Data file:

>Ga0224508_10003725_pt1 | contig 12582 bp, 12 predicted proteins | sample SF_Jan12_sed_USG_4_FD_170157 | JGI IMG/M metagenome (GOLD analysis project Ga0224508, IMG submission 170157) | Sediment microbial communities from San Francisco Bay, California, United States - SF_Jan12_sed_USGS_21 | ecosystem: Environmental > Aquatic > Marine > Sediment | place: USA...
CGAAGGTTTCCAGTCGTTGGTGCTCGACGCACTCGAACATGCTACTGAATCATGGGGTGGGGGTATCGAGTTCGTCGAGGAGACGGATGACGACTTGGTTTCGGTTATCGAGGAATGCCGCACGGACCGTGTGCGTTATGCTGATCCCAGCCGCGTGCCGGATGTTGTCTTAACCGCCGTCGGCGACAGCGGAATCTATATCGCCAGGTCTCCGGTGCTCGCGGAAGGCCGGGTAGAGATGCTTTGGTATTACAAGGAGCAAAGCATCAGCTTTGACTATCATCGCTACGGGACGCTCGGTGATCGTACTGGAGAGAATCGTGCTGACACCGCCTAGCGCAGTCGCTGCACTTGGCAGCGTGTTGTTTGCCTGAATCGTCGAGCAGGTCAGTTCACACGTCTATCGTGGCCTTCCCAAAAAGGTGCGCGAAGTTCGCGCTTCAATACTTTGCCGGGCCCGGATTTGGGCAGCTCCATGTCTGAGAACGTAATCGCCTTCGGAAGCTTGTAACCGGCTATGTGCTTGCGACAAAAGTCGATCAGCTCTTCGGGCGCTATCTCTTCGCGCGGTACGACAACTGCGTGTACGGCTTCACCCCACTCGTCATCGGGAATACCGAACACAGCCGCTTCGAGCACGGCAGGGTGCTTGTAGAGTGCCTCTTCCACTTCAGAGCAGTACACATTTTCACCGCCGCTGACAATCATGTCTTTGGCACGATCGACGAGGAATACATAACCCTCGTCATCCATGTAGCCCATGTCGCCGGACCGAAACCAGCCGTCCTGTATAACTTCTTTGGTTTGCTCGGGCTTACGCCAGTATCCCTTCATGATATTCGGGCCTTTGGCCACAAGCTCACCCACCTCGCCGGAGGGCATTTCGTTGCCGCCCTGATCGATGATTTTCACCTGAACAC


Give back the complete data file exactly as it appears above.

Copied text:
>Ga0224508_10003725_pt1 | contig 12582 bp, 12 predicted proteins | sample SF_Jan12_sed_USG_4_FD_170157 | JGI IMG/M metagenome (GOLD analysis project Ga0224508, IMG submission 170157) | Sediment microbial communities from San Francisco Bay, California, United States - SF_Jan12_sed_USGS_21 | ecosystem: Environmental > Aquatic > Marine > Sediment | place: USA...
CGAAGGTTTCCAGTCGTTGGTGCTCGACGCACTCGAACATGCTACTGAATCATGGGGTGGGGGTATCGAGTTCGTCGAGGAGACGGATGACGACTTGGTTTCGGTTATCGAGGAATGCCGCACGGACCGTGTGCGTTATGCTGATCCCAGCCGCGTGCCGGATGTTGTCTTAACCGCCGTCGGCGACAGCGGAATCTATATCGCCAGGTCTCCGGTGCTCGCGGAAGGCCGGGTAGAGATGCTTTGGTATTACAAGGAGCAAAGCATCAGCTTTGACTATCATCGCTACGGGACGCTCGGTGATCGTACTGGAGAGAATCGTGCTGACACCGCCTAGCGCAGTCGCTGCACTTGGCAGCGTGTTGTTTGCCTGAATCGTCGAGCAGGTCAGTTCACACGTCTATCGTGGCCTTCCCAAAAAGGTGCGCGAAGTTCGCGCTTCAATACTTTGCCGGGCCCGGATTTGGGCAGCTCCATGTCTGAGAACGTAATCGCCTTCGGAAGCTTGTAACCGGCTATGTGCTTGCGACAAAAGTCGATCAGCTCTTCGGGCGCTATCTCTTCGCGCGGTACGACAACTGCGTGTACGGCTTCACCCCACTCGTCATCGGGAATACCGAACACAGCCGCTTCGAGCACGGCAGGGTGCTTGTAGAGTGCCTCTTCCACTTCAGAGCAGTACACATTTTCACCGCCGCTGACAATCATGTCTTTGGCACGATCGACGAGGAATACATAACCCTCGTCATCCATGTAGCCCATGTCGCCGGACCGAAACCAGCCGTCCTGTATAACTTCTTTGGTTTGCTCGGGCTTACGCCAGTATCCCTTCATGATATTCGGGCCTTTGGCCACAAGCTCACCCACCTCGCCGGAGGGCATTTCGTTGCCGCCCTGATCGATGATTTTCACCTGAACAC